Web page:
Monday, March 22, 2010

Unsettled in my world: The need to be in control

I'm up housesitting for my brother-in-law. It's a wonderful house up in the cherry orchards above the Columbia River. It's private, spacious, quiet, and relaxing here. My good friend Diane is sharing these first few days of the week with me. We write well together, have lots to talk about, and enjoy each other's company. But for the first two days I was restless, uncomfortable, craving.

At first I thought it was grief. Jake's death has unsettled my world. There's a hole in the fabric of my universe where he lived and I'm feeling his loss keenly. So some of my restlessness is probably grief.

But even more depressing seemed to be that I was responding to the fact that my new laptop computer had somehow had its wifi card turned off and I could not access the web from it. Yes, my world felt even more off kilter because I couldn't get technology to work for me in a way I wanted. I watched myself get upset with this (all the while pretending I wasn't) even though I could use Diane's computer to check my email. And if worse came to worse and there was something seriously wrong with the computer, I could drive back to Portland (an hour) and get the old laptop and bring it up and use it. There were lots of options. But I wanted it to work now. I wanted to be able to check email any time I wanted without inconveniencing someone else. I wanted to be in control.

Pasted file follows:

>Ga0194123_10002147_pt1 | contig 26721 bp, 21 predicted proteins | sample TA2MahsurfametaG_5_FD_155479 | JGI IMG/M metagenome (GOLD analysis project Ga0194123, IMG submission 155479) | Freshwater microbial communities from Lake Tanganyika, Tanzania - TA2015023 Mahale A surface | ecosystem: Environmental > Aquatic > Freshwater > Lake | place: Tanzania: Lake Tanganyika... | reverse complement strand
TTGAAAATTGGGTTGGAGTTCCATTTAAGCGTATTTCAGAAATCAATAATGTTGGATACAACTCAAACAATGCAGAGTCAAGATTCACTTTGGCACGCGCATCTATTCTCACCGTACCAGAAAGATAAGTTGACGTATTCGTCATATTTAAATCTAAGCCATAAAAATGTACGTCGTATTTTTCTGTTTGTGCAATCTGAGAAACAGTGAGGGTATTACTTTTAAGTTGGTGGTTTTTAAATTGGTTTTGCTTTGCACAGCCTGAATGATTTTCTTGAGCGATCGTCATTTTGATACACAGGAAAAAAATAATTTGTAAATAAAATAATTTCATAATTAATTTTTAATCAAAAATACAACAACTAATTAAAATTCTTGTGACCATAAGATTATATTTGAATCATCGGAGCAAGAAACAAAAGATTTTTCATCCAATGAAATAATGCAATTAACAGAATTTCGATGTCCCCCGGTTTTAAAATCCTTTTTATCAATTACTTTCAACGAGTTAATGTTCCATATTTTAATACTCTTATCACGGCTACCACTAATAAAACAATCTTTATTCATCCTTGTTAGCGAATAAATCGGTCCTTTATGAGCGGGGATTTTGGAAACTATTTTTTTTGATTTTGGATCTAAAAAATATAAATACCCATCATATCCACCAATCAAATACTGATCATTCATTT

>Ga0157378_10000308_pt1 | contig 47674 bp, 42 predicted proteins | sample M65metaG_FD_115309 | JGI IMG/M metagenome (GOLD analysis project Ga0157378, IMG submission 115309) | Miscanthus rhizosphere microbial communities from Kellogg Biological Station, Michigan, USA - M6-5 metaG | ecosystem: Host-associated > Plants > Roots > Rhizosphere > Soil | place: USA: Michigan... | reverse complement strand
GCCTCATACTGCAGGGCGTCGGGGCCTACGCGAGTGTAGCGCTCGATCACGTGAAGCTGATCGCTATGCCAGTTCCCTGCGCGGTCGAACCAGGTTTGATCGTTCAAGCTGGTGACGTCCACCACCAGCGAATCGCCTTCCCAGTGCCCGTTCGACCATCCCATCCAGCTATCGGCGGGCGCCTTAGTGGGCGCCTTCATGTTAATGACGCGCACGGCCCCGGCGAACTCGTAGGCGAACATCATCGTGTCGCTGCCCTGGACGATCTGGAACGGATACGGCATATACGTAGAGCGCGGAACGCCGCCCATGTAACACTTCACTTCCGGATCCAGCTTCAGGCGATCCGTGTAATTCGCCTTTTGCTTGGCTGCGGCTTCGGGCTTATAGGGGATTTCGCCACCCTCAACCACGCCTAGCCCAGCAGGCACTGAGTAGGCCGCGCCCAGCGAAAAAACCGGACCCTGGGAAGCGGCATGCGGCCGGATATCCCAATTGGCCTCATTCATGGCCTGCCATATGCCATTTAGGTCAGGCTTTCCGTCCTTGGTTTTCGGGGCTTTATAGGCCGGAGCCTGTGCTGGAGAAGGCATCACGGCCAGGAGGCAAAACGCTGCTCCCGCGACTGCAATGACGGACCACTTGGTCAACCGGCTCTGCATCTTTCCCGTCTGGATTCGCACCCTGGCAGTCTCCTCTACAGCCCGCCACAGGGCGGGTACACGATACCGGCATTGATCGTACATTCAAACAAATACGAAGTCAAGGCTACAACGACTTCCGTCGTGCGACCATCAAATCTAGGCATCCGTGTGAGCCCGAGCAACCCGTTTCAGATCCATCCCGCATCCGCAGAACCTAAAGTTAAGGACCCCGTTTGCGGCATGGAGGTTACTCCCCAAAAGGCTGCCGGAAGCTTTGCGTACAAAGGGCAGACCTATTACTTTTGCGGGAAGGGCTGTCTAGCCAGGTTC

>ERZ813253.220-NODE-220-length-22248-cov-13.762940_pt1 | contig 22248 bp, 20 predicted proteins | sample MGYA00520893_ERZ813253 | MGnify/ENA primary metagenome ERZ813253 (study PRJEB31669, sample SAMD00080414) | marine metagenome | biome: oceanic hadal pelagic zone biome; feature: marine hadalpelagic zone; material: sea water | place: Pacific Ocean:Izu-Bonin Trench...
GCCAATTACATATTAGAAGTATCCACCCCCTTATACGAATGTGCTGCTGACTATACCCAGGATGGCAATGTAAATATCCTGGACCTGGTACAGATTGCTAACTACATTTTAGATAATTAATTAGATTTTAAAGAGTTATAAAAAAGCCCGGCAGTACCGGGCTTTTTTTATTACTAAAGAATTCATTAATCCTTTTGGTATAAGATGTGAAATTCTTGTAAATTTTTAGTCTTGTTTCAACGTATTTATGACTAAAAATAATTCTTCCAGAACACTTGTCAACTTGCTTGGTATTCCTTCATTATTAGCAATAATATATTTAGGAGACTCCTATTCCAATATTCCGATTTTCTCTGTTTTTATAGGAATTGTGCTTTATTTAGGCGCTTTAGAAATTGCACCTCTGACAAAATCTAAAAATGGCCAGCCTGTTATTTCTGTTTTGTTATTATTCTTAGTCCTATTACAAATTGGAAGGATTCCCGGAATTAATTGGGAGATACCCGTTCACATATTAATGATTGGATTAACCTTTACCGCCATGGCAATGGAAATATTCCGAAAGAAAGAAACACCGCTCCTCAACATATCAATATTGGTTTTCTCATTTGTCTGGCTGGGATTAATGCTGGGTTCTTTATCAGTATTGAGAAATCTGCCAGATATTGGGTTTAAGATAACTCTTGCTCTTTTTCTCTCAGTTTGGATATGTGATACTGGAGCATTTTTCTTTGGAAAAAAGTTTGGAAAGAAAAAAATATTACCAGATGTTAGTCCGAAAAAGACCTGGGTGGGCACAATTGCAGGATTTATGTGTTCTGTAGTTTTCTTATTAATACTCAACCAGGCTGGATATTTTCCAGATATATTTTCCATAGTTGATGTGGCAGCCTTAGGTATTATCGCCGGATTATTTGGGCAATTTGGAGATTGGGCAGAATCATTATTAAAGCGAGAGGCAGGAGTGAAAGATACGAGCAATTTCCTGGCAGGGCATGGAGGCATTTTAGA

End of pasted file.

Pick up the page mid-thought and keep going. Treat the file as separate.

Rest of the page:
It took me a while to recognize the obsession. To see how not having email (a connection with a certain part of my world) made me irritable and anxious. It was all too familiar. I was stuck in addiction again.

Now, I'm not sure email is actually an addiction. I'm not sure what happens to my brain chemistry if I email a friend or get a work inquiry or can connect with my sister in her office. But I definitely felt out of control around it. I wanted this damn machine to do what I said when I said it. I couldn't control Jake's aging, or his illness, or, in the end, the fact that he would die sooner or later. So I focused my well-being on whether my machine would let me view my mail.

I was able to connect by phone with my computer guy this morning, and we sorted it out. It took a little bit to do it long distance but he was patient with me and I with him. What surprised me was the deep relief I felt, like things were okay again. That I was in control of my world.

It's an illusion, of course, the being in control. But somehow I really needed that small illusion as I deal with my grief.

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